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Clark Wissler (1870-1947) is best known today as an influential American anthropologist, but his early training was in psychology. His 1901 doctoral dissertation created an academic uproar by purportedly debunking some of the most influential intelligence theories of the time. The controversy was made scandalous by the fact that Wissler’s findings discredited the research of his mentor, James McKeen Cattell. (Fancher, 1985, p. 48-49)
Impact of Wissler’s Dissertation
Later Career of Wissler
Francis Galton (1822-1911) was a believer in the hereditary basis of intelligence, and is credited with popularizing the phrase “nature and nurture.” He originated and named the eugenics movement, in service of which he created the basic idea of the intelligence test. (It is important to note however, that the term “intelligence test” did not come into being until later.) (Fancher, 1985)
Galton believed that intelligence was a matter of neurological efficiency. Therefore, he theorized that it could be tested by measuring reaction time and sensory acuity. In the mid 1880s he established an anthropometric laboratory at London’s South Kensington Museum, cleverly enticing visitors to spend three pence apiece to enjoy the novelty of undergoing a variety of psychophysical tests. Besides providing amusement for the museum’s patrons, this unusual laboratory provided a vast amount of research data. (Fancher, 1985, pp. 36-37; Sternberg, 1990, p. 70-71)
At about the same time, an American doctoral student, James McKeen Cattell (1860-1944) was conducting a series of reaction time experiments in Germany. When he became aware of Galton’s anthropometric laboratory, he began to correspond with him, and designed a series of 50 psychophysical tests based on Galton’s earlier work. He established his own anthropometric laboratory at Cambridge University, and became a successful international advocate of the psychophysical approach to mental testing. (Fancher, 1985, pp. 45-47)
The work of these two men was of pivotal importance to the field of experimental psychology. Psychophysical testing had great popular appeal, and was being enthusiastically embraced by researchers from many different countries. (Fancher, 1985, pp. 47-48)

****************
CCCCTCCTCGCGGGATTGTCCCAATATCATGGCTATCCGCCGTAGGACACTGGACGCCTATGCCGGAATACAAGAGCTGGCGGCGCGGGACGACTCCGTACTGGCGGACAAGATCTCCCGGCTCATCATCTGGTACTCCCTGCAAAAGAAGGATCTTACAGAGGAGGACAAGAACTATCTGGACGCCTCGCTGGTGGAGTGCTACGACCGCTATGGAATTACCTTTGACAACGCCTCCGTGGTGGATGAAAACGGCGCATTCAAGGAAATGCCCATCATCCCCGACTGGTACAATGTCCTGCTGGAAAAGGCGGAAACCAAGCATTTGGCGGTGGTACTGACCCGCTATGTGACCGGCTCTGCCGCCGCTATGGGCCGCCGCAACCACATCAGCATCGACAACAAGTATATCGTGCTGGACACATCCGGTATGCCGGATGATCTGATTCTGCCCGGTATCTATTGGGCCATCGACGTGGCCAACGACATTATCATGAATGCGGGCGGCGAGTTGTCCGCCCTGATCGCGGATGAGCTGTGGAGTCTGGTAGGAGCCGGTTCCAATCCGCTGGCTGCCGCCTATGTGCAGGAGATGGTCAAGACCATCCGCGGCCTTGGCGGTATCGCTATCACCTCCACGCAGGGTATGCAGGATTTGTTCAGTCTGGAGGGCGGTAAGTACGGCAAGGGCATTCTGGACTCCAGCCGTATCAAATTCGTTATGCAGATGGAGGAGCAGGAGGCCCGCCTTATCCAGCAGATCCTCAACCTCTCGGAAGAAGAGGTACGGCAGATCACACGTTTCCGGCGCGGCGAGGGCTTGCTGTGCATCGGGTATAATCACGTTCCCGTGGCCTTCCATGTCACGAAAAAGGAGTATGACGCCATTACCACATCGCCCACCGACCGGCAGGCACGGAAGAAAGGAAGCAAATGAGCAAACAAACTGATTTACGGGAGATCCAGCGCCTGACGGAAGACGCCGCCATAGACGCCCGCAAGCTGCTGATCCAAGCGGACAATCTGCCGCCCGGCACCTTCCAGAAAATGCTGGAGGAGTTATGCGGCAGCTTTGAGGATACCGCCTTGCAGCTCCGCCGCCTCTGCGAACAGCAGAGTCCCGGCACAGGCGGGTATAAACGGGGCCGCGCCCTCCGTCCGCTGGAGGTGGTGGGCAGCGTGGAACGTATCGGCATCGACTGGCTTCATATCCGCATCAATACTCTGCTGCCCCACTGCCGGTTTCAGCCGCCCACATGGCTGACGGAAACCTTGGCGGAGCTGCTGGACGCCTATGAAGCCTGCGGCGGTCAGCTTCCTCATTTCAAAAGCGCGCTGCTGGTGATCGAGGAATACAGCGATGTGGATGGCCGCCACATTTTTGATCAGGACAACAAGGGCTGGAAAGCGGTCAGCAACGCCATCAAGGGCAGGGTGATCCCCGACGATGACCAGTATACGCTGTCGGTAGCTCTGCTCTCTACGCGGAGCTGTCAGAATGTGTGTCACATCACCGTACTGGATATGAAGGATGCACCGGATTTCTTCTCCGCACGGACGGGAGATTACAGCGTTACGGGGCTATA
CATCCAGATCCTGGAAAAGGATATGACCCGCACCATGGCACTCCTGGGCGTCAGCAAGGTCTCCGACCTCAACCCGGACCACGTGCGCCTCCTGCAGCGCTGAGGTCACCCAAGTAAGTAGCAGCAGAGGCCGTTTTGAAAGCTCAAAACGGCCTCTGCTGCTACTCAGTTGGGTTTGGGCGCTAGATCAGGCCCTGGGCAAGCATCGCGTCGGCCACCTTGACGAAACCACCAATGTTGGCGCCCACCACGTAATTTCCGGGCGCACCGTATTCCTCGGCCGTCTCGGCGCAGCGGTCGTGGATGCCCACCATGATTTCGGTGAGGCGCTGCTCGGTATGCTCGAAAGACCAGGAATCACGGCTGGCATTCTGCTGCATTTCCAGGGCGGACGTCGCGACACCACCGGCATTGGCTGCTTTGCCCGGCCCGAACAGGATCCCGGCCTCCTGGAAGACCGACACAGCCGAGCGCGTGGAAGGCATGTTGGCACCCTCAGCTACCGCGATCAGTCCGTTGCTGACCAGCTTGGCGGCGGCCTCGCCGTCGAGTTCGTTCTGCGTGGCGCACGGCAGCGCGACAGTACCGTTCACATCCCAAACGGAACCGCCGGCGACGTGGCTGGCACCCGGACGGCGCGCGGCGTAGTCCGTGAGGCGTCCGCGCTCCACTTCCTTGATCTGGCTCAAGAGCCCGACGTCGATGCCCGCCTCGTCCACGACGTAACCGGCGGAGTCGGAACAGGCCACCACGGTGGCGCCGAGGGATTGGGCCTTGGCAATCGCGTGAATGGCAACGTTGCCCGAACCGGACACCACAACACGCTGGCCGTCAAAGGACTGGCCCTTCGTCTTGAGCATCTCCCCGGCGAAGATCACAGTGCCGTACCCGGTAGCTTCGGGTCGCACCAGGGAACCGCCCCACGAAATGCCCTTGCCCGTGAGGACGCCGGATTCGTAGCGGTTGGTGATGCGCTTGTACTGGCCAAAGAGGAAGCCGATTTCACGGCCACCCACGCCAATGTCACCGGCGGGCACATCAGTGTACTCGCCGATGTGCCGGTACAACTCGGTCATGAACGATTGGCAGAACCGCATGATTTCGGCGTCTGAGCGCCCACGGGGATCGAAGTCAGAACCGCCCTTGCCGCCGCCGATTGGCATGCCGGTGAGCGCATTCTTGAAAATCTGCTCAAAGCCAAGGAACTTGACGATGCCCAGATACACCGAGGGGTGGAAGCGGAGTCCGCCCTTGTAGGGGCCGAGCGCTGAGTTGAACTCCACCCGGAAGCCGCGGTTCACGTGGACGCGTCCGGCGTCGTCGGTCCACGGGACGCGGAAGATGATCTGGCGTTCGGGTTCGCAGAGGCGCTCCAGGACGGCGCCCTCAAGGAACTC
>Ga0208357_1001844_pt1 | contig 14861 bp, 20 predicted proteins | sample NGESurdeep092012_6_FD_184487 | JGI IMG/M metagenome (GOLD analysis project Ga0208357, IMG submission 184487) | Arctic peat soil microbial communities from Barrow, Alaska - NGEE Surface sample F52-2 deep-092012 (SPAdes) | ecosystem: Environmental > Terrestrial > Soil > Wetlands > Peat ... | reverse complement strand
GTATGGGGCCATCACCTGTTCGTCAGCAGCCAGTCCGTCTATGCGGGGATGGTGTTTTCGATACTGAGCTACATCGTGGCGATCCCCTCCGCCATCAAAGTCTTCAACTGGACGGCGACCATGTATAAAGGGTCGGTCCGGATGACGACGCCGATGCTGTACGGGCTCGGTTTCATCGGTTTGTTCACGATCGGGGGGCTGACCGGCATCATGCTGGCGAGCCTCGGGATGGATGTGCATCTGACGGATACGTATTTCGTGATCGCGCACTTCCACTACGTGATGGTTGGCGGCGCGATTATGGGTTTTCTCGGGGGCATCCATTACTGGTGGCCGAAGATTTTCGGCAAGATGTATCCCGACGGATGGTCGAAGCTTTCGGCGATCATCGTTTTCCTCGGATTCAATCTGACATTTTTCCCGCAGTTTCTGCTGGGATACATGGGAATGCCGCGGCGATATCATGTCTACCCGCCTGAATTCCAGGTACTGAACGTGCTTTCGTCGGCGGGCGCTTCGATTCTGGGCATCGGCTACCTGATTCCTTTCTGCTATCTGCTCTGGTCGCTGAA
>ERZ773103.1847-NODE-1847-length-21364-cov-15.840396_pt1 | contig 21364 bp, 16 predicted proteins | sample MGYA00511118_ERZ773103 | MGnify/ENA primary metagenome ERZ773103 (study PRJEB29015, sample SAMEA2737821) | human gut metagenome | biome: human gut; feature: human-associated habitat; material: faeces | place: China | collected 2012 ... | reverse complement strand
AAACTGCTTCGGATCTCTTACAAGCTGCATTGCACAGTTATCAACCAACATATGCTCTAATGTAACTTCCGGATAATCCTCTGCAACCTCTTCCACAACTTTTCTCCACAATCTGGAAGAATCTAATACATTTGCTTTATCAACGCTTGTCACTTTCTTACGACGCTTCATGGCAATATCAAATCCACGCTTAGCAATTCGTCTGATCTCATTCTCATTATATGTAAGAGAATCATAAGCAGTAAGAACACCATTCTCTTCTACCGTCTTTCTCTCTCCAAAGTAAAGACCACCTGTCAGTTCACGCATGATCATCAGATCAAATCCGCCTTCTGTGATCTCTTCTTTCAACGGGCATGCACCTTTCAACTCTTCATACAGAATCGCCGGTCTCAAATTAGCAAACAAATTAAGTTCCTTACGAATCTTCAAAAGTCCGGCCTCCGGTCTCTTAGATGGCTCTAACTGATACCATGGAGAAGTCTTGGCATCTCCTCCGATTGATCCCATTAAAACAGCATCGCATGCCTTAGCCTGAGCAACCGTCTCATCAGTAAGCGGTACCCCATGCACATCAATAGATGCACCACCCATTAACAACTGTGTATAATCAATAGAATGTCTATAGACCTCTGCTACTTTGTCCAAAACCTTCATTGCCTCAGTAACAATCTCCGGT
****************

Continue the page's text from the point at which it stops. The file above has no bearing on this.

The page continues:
The surprising result was that there was virtually no correlation between scores on Cattell’s tests and academic achievement. Perhaps equally surprising was the fact that scores on Cattell’s tests did not even appear to correlate with each other. Since the tests didn’t agree among themselves, and they didn’t correlate with independent measures of mental ability (undergraduate academic grades), it did not seem possible that they could be valid measures of intelligence. (Fancher, 1985, pp. 48-49; Sternberg, 1990, pp. 72-73)
Many critics have pointed out that Wissler’s research was flawed. When Charles Spearman first heard of the dissertation, he was disheartened. However, he soon realized that there was a degree of unreliability in Cattell’s sensory discrimination scores. Therefore, Wissler’s correlation coefficients would have underestimated the degree of the relationships between variables. Spearman believed that applying a correction formula to the original data would allow the true degree of relationships to be assessed. (Fancher, 1985, pp. 88-89)
Other critics have argued that even if Wissler’s correlations were correct, the inferences based on his results were not. Wissler’s research subjects were members of a very homogeneous group, i.e., undergraduate students from prestigious universities. Since these students were relatively similar to one another, correlations would be expected to be lower than those obtained from a more heterogeneous group. (Sternberg, 1990, pp. 73-74)
Later Career of Wissler
Although Clark Wissler left the field of psychology behind a century ago, psychology has not left him behind. His doctoral dissertation permanently changed the dominant research paradigm for intelligence testing. (Fancher, 1985, p. 49) Although advances in neurophysiology may eventually impact intelligence testing, anthropometric testing (as it was conceived by Galton, Cattell, Wissler and others) is rarely used today.
Freed, S.A., & Freed, R.S. (1992). Clark Wissler. In P.H. Raven (Ed.), National Academy of Sciences of the United States of America Biographical Memoirs, 61, 468-497. Washington D.C.: National Academy Press.
Sternberg, R.J. (1990). Metaphors of mind: Conceptions of the nature of intelligence. Cambridge: Cambridge University Press.